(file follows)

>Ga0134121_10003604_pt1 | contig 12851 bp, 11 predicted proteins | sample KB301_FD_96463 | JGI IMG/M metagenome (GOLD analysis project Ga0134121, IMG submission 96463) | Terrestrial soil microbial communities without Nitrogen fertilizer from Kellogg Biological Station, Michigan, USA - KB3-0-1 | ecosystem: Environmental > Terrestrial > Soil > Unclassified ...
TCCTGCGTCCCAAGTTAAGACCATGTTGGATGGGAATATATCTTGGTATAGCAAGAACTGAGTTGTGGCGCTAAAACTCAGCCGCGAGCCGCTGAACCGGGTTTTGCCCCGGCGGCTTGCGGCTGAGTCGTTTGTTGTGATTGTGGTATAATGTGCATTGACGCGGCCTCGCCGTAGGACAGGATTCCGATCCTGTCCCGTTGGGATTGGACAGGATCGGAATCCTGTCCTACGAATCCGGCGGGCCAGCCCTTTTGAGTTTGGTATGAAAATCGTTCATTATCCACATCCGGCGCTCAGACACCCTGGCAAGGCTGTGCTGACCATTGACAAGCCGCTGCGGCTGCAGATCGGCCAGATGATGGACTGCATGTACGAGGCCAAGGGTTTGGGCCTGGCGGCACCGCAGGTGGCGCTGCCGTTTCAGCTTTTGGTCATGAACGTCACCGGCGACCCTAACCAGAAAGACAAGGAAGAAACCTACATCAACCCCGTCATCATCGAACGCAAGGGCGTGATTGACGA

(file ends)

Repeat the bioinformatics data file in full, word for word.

>Ga0134121_10003604_pt1 | contig 12851 bp, 11 predicted proteins | sample KB301_FD_96463 | JGI IMG/M metagenome (GOLD analysis project Ga0134121, IMG submission 96463) | Terrestrial soil microbial communities without Nitrogen fertilizer from Kellogg Biological Station, Michigan, USA - KB3-0-1 | ecosystem: Environmental > Terrestrial > Soil > Unclassified ...
TCCTGCGTCCCAAGTTAAGACCATGTTGGATGGGAATATATCTTGGTATAGCAAGAACTGAGTTGTGGCGCTAAAACTCAGCCGCGAGCCGCTGAACCGGGTTTTGCCCCGGCGGCTTGCGGCTGAGTCGTTTGTTGTGATTGTGGTATAATGTGCATTGACGCGGCCTCGCCGTAGGACAGGATTCCGATCCTGTCCCGTTGGGATTGGACAGGATCGGAATCCTGTCCTACGAATCCGGCGGGCCAGCCCTTTTGAGTTTGGTATGAAAATCGTTCATTATCCACATCCGGCGCTCAGACACCCTGGCAAGGCTGTGCTGACCATTGACAAGCCGCTGCGGCTGCAGATCGGCCAGATGATGGACTGCATGTACGAGGCCAAGGGTTTGGGCCTGGCGGCACCGCAGGTGGCGCTGCCGTTTCAGCTTTTGGTCATGAACGTCACCGGCGACCCTAACCAGAAAGACAAGGAAGAAACCTACATCAACCCCGTCATCATCGAACGCAAGGGCGTGATTGACGA